Ultimately if you need specific information about a feature or component api, then a simple search should get you the information you need. I haven't used Unity answers much if at all for nearly a decade, I prefer the forum, stackoverflow or scripting manual search results.
If there is a specific example you can provide for the difficulties you are facing, perhaps someone can offer a more direct solution.
Outside of people with unusually good memories this is completely normal. I have been programming for more than 27 years and I can't remember a single time when I didn't have a manual on hand to look up even trivial information.
I remember the time when I had the Microsoft C/C++ compiler manuals (yes, it had like 6 or more!) stacked on my desk and every time I had to look something up I first had to find the right book and then find the information in cryptic statements on something like page 791. FUN!
Opened this thread thinking it'd be about what Accessibility really means these days, ergo, to make things more accessible to those with handicaps.
Honestly OP I kinda feel like you're blaming your own trappings on Unity here, and expected to be handed all the information in the world to make game development a breeze. Thing is, it ain't, and there's no better teacher than personal experience.
Sometimes you won't find a ready made solution to a problem and you're just gonna have to come up with one yourself. That, or just ask the question on the forums here.
And yes you'll sometimes spend a lot of time working on a solution only to find there was a much easier one there the whole time. Again, that's just experience. Learn from it; move on.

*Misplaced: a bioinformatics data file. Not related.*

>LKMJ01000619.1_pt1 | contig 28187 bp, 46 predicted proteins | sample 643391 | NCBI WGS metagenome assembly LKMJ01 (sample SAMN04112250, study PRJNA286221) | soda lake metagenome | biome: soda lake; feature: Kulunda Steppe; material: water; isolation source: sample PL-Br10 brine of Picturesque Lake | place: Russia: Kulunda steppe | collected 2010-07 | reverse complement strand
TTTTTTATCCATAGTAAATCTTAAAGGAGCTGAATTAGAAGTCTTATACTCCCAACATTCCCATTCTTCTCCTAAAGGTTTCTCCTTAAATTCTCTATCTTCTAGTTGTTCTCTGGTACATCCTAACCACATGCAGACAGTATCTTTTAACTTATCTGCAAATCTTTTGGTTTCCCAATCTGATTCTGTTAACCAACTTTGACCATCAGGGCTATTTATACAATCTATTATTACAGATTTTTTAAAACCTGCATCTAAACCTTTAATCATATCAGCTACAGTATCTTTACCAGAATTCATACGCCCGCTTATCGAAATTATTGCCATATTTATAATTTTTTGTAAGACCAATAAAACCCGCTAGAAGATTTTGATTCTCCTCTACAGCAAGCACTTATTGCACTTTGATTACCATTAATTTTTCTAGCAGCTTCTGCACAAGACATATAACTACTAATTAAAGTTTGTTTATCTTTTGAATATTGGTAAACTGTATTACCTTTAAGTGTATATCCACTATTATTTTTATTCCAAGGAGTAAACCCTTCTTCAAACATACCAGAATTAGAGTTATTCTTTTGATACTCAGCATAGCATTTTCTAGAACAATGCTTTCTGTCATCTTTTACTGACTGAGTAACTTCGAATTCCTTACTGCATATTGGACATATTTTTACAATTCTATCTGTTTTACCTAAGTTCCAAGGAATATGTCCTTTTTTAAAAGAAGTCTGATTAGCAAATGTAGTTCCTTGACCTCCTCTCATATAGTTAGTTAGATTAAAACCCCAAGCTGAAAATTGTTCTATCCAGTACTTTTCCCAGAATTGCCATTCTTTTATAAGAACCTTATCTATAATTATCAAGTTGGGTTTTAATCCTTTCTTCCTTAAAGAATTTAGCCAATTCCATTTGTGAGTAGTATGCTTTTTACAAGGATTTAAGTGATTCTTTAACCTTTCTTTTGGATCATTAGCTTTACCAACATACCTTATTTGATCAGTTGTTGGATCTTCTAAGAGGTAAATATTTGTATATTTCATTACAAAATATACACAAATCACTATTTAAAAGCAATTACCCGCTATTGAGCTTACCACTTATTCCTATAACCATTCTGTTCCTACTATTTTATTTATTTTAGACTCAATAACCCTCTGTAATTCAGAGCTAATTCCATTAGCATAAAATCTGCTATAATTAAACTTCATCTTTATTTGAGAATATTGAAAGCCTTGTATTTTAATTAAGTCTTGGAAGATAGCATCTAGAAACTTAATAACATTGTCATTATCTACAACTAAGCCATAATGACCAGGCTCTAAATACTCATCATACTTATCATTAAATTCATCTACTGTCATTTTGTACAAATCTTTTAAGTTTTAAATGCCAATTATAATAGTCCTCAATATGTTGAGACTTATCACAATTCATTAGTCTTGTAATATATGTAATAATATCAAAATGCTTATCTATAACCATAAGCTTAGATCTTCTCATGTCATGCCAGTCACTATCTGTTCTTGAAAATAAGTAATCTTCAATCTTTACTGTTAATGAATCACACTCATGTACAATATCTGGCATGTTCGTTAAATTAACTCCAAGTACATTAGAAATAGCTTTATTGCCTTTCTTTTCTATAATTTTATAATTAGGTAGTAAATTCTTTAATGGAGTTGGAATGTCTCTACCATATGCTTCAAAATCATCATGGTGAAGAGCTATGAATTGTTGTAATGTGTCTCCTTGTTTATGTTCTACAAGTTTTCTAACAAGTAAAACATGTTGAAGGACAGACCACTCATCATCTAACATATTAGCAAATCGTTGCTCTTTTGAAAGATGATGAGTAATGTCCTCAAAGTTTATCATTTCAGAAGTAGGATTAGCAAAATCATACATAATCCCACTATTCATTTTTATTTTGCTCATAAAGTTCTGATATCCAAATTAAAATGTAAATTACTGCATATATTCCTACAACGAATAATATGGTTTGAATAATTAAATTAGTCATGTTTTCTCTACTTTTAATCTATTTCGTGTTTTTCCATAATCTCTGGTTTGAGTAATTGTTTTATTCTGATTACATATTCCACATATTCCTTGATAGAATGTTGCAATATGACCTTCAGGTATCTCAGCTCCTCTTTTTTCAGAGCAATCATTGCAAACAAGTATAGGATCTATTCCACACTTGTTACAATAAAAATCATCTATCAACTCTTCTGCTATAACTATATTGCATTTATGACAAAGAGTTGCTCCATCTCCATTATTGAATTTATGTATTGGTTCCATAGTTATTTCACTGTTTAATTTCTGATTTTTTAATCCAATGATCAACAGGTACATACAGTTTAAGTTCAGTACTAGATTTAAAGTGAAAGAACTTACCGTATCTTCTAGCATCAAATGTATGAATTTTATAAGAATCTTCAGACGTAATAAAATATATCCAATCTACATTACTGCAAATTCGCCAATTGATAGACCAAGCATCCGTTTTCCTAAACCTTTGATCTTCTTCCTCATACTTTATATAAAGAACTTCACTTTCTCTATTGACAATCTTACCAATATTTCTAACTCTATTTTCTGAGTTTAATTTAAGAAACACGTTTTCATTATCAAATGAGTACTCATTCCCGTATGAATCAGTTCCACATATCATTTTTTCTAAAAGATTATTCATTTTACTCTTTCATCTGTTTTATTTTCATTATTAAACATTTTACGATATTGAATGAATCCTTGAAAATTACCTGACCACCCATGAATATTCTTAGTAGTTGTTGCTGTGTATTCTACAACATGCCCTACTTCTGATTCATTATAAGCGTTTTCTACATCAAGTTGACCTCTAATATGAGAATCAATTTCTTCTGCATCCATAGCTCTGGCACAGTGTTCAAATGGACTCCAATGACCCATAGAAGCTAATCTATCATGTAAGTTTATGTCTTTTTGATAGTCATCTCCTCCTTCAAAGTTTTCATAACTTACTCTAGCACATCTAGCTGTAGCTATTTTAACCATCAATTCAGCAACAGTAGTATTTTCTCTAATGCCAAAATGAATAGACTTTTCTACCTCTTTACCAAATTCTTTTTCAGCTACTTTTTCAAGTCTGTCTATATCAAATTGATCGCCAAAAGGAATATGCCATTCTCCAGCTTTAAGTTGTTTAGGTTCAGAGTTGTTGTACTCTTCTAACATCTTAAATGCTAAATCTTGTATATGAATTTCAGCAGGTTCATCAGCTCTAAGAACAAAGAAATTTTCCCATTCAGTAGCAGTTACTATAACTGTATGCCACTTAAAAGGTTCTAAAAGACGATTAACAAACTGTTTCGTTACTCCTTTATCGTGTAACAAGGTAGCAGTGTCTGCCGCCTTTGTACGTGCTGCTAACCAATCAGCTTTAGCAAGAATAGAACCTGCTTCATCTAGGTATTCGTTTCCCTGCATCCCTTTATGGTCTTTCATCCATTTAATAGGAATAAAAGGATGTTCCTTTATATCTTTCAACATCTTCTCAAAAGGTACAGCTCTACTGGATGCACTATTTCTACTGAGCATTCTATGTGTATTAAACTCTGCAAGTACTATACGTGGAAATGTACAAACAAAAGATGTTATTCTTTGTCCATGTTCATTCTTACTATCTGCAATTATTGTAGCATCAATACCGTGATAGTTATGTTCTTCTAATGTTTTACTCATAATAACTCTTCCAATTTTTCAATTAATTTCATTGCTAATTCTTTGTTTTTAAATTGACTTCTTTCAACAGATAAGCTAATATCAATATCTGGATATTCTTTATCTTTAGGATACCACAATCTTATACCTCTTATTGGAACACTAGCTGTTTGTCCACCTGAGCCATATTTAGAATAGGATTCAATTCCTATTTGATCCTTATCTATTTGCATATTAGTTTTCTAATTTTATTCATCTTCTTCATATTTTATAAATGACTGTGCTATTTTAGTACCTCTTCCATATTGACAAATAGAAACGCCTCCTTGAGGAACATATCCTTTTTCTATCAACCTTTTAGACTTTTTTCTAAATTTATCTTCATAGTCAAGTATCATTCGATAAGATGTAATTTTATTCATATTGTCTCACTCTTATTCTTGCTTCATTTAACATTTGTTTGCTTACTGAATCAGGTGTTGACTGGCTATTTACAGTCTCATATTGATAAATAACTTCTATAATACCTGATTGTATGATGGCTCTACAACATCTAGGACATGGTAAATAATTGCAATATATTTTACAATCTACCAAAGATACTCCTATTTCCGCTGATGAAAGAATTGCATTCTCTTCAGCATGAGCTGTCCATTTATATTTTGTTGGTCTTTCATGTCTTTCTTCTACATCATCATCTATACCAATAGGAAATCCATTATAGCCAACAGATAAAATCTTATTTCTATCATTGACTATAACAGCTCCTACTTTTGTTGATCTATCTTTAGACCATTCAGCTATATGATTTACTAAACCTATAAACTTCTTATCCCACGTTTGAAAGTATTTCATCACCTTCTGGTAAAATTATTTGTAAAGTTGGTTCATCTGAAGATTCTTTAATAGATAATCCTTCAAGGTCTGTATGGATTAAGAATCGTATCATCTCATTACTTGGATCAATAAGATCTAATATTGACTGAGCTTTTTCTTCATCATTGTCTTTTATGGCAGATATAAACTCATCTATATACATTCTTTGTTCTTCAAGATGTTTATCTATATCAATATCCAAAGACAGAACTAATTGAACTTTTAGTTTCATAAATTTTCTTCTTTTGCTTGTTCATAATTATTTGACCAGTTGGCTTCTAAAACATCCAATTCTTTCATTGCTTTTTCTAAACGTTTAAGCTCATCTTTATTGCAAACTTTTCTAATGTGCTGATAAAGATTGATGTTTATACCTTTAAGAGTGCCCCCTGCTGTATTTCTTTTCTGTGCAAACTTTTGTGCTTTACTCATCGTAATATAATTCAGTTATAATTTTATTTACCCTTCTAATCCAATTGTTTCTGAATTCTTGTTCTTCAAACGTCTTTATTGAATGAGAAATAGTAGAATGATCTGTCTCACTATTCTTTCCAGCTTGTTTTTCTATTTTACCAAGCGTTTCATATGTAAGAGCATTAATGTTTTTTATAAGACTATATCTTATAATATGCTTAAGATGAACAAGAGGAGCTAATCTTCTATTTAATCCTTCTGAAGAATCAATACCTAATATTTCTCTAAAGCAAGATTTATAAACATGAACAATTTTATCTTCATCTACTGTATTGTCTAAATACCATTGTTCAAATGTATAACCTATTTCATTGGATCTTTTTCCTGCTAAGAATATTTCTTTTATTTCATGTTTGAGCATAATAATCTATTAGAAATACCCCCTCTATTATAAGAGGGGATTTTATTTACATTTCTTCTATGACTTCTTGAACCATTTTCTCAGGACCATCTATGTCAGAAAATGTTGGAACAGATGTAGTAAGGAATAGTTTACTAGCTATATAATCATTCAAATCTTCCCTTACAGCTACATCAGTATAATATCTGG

Unity's got a comprehensive manual for the core stuff, manuals for each of the packages (of varying quality I will admit), and a thorough scripting API. Not to mention a billion tutorials made by all sorts that you can use to get your feet on the ground for a particular subject.
And as much as you learn from others, you need to teach yourself. You need to understand what you're doing more so than following what you did in lessons.
Keep it up, you'll get there.
I think that's the wrong focus. There's never really just one right way to solve a problem. There are usually 10 different ways to do the same thing and one method might work well in one situation but might not work in a different situation. Trying to come-up with a comprehensive list of methods is impossible. There are too many different possibilities and too many scenarios to account for everything. If such a list were possible to make it would be impossible to index and to memorize so it wouldn't be useful. If it were possible to make it useful then it could only tell you how to do things that have already been done before.
Instead of trying to learn "what's the method for doing this" or "what's the method for doing that", you should focus on learning the tools that you have available and how they work and what they do. Once you know the tools then you can solve any problem that comes your way.
Basically a programmers job is solving problems using the software tools that are available. Find the "way" to do things is always your job.
While Unity's documentation is surely lackluster in some parts, the animator is kinda a bad example. Really cannot imagine learning such a system from text and not from tutorial videos.
Using the animator is a bit like making art and that cannot be learned on a theoretical basis too well either.
Before I start a task I still google thinks I literally already know, out of habbit. I think the habbit of working with reference in hand is a good one to have - you never know if the API changed since last time you used it anyway